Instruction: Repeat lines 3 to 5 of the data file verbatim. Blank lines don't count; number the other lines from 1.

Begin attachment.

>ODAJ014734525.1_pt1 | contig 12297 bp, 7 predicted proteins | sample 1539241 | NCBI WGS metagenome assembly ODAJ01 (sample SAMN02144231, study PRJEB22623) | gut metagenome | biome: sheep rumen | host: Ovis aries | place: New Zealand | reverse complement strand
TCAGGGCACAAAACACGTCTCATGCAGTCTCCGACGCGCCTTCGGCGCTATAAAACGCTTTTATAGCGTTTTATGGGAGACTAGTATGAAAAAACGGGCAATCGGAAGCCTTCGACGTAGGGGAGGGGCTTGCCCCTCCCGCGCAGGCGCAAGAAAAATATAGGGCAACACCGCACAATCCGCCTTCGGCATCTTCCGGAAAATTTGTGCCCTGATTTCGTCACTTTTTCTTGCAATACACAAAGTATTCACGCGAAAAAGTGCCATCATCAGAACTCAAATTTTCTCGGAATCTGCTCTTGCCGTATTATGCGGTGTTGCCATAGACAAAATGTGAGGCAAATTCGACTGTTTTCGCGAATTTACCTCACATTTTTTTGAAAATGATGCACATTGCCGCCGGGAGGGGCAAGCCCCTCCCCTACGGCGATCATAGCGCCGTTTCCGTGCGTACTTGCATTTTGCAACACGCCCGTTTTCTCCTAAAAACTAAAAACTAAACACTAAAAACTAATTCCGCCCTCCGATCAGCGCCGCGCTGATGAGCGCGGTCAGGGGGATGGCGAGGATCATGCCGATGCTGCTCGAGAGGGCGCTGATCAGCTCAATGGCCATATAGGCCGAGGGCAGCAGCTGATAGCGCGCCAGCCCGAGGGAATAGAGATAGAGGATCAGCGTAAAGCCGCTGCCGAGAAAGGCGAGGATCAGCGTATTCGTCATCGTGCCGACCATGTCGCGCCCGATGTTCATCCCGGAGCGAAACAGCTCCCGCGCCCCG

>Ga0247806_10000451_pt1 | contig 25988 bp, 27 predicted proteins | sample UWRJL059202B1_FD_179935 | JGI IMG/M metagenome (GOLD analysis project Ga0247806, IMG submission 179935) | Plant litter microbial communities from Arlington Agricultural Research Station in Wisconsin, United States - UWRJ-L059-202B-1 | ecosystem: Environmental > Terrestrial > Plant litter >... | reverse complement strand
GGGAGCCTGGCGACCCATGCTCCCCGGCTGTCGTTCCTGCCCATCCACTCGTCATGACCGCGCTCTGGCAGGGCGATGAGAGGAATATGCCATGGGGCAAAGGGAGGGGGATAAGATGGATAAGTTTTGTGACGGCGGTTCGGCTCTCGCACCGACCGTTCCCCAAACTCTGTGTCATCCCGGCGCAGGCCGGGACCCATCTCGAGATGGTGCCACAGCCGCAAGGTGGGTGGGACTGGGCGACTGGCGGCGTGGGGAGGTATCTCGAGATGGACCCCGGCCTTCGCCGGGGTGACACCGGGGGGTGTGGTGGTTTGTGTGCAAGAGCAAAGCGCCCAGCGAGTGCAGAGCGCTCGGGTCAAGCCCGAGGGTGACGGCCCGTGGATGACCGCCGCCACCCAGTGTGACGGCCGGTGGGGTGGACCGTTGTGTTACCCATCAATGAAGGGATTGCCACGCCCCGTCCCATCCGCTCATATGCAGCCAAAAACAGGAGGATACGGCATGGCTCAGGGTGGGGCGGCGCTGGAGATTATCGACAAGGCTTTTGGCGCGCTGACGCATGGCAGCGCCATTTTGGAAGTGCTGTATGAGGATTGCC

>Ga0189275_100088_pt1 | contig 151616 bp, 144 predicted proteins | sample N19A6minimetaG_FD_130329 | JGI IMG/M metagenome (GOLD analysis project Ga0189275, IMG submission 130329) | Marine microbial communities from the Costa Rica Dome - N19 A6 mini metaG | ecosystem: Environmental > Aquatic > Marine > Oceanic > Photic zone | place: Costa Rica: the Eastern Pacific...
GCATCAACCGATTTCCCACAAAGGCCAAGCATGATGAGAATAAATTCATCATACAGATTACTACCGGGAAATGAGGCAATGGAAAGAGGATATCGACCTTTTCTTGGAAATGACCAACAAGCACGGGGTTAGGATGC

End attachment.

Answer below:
>Ga0247806_10000451_pt1 | contig 25988 bp, 27 predicted proteins | sample UWRJL059202B1_FD_179935 | JGI IMG/M metagenome (GOLD analysis project Ga0247806, IMG submission 179935) | Plant litter microbial communities from Arlington Agricultural Research Station in Wisconsin, United States - UWRJ-L059-202B-1 | ecosystem: Environmental > Terrestrial > Plant litter >... | reverse complement strand
GGGAGCCTGGCGACCCATGCTCCCCGGCTGTCGTTCCTGCCCATCCACTCGTCATGACCGCGCTCTGGCAGGGCGATGAGAGGAATATGCCATGGGGCAAAGGGAGGGGGATAAGATGGATAAGTTTTGTGACGGCGGTTCGGCTCTCGCACCGACCGTTCCCCAAACTCTGTGTCATCCCGGCGCAGGCCGGGACCCATCTCGAGATGGTGCCACAGCCGCAAGGTGGGTGGGACTGGGCGACTGGCGGCGTGGGGAGGTATCTCGAGATGGACCCCGGCCTTCGCCGGGGTGACACCGGGGGGTGTGGTGGTTTGTGTGCAAGAGCAAAGCGCCCAGCGAGTGCAGAGCGCTCGGGTCAAGCCCGAGGGTGACGGCCCGTGGATGACCGCCGCCACCCAGTGTGACGGCCGGTGGGGTGGACCGTTGTGTTACCCATCAATGAAGGGATTGCCACGCCCCGTCCCATCCGCTCATATGCAGCCAAAAACAGGAGGATACGGCATGGCTCAGGGTGGGGCGGCGCTGGAGATTATCGACAAGGCTTTTGGCGCGCTGACGCATGGCAGCGCCATTTTGGAAGTGCTGTATGAGGATTGCC

>Ga0189275_100088_pt1 | contig 151616 bp, 144 predicted proteins | sample N19A6minimetaG_FD_130329 | JGI IMG/M metagenome (GOLD analysis project Ga0189275, IMG submission 130329) | Marine microbial communities from the Costa Rica Dome - N19 A6 mini metaG | ecosystem: Environmental > Aquatic > Marine > Oceanic > Photic zone | place: Costa Rica: the Eastern Pacific...